I weighed about 125 pounds.  The equipment I worked with weighed anywhere from a few pounds to 130 pounds.  At that time, any equipment over 40 pounds was considered a "two man carry."  I could easily lift 40 pounds; so it shouldn't have posed any problem for me to do my job.
Unfortunately, the shops were often short staffed and overworked; so many of the guys ignored the weight limit and would carry equipment weighing up to 90 pounds by themselves.  The guy who trained me had already had one hernia operation by the time I came along.
There were some very nice guys in the shops and when they would see me struggling to move equipment from the bench to a cart to go out to the flight line, they would hurry over and give me a hand.  I appreciated it from the bottom of my heart, but I also felt a little "diminished" by always being the one who needed help.
And that is where things got tricky.
All through tech school, I had a few instructors who told me I wouldn't be able to do the job.  Academically, I was at the top of the class, but these instructors thought I was just too small.  But, I would look around and see  a few guys who weren't necessarily much bigger than I was.  I would think to myself, that the Air Force didn't assign us to be electronic technicians because we were big and burly.  They picked us for that job because we were smart.
So, how to react?  Should I complain that people were violating the rules for weight limits?  I was pretty sure that "playing the victim" wasn't the way to go.  I might "win the battle, but lose the war."
And, I didn't want to seem ungrateful for the obvious kindness my colleagues were showing me.
My boss's hernia got me thinking.  Although these guys could lift this heavy equipment, they were also hurting themselves in the process.   And while some of the guys rushed over to help me; they weren't rushing over to help each other.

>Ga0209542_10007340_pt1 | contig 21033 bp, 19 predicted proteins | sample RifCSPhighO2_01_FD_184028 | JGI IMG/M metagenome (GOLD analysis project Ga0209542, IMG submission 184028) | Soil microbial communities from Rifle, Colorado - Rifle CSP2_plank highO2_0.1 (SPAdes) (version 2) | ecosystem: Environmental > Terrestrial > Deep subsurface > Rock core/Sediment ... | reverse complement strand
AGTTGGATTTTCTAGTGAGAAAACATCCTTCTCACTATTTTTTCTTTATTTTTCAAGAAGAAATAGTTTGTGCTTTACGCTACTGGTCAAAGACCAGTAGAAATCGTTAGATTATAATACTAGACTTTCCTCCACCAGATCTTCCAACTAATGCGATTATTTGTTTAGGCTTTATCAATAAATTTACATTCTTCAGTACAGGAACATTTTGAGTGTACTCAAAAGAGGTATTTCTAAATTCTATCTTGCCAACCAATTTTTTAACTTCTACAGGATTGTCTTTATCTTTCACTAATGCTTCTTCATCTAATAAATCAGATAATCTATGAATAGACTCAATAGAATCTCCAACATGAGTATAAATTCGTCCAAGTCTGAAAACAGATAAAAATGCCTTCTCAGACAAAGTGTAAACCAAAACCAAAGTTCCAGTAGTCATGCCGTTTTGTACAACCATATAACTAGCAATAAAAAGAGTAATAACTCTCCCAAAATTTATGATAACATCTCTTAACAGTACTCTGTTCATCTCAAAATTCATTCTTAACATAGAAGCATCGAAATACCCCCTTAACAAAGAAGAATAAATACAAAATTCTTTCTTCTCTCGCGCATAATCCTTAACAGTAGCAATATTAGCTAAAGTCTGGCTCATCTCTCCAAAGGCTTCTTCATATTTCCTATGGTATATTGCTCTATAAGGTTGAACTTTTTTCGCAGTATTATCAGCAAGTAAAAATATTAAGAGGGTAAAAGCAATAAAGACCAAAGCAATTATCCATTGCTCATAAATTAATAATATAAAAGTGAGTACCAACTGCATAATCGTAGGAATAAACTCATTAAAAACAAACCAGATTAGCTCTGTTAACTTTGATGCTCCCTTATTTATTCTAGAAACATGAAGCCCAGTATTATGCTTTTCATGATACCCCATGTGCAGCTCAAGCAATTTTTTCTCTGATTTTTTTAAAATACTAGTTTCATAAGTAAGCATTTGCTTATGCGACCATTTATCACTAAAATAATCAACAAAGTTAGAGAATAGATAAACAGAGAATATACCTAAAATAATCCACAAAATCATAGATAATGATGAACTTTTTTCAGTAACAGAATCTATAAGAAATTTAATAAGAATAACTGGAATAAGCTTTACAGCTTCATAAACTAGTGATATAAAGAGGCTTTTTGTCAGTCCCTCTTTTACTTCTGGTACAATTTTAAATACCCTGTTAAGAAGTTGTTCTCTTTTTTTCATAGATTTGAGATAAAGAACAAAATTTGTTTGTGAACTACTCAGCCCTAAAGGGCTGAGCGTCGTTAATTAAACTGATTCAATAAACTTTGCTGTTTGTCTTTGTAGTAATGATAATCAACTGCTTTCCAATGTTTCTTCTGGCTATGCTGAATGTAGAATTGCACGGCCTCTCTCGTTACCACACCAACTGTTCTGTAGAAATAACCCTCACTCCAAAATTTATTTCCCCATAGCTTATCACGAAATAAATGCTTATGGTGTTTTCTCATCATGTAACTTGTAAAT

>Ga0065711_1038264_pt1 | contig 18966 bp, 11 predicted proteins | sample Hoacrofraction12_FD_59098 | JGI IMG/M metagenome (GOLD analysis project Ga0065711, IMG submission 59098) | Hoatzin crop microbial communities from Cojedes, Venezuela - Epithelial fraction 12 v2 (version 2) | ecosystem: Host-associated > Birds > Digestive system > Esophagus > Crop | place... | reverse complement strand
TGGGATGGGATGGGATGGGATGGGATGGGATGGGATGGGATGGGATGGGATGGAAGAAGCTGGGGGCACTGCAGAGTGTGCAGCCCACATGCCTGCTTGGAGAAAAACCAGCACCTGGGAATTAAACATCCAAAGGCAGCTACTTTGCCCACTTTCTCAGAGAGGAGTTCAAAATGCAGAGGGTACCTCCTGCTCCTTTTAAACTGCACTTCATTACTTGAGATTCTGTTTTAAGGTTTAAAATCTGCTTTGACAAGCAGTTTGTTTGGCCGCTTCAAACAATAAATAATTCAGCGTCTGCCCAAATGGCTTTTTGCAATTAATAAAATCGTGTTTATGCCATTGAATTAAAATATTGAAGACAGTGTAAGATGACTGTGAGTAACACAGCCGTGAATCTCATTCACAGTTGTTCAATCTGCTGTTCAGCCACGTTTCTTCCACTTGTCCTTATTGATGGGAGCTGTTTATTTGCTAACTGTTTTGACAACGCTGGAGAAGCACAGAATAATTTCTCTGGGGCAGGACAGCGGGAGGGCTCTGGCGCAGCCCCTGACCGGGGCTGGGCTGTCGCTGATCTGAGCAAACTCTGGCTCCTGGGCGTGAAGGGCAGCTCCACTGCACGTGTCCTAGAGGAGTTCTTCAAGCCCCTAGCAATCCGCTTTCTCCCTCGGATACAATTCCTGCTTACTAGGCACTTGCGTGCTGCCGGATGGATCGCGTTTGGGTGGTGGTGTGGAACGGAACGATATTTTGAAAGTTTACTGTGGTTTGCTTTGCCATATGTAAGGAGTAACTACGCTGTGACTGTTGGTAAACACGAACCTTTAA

So, I started doing it.
True, I couldn't lift it for them; but I could help carry the load.  When any of them protested that they could do it themselves I would tell them that they were doing me a favor by letting me help because then I wouldn't feel so bad when they had to help me.
It all worked out perfectly.  I was much happier in my work and I think the guys got a big kick out of me.  They earned my gratitude twice over; once for helping me and a second time for allowing me to help them.  I think I was a pretty decent technician too.  It would have been a shame to have missed out on the fun of doing all the things I was good at because I was feeling bad about the one thing I really couldn't do by myself.
I sometimes think how different it would have been if I refused the help and hurt myself or had to quit.
Not everything in life has to be "quid pro quo."  Sometimes, we just pay it forward in gratitude for the many times others helped us and sometimes we have to be humble enough to accept the help we need so we can get to a place where we can give too.

Tuesday, August 12, 2014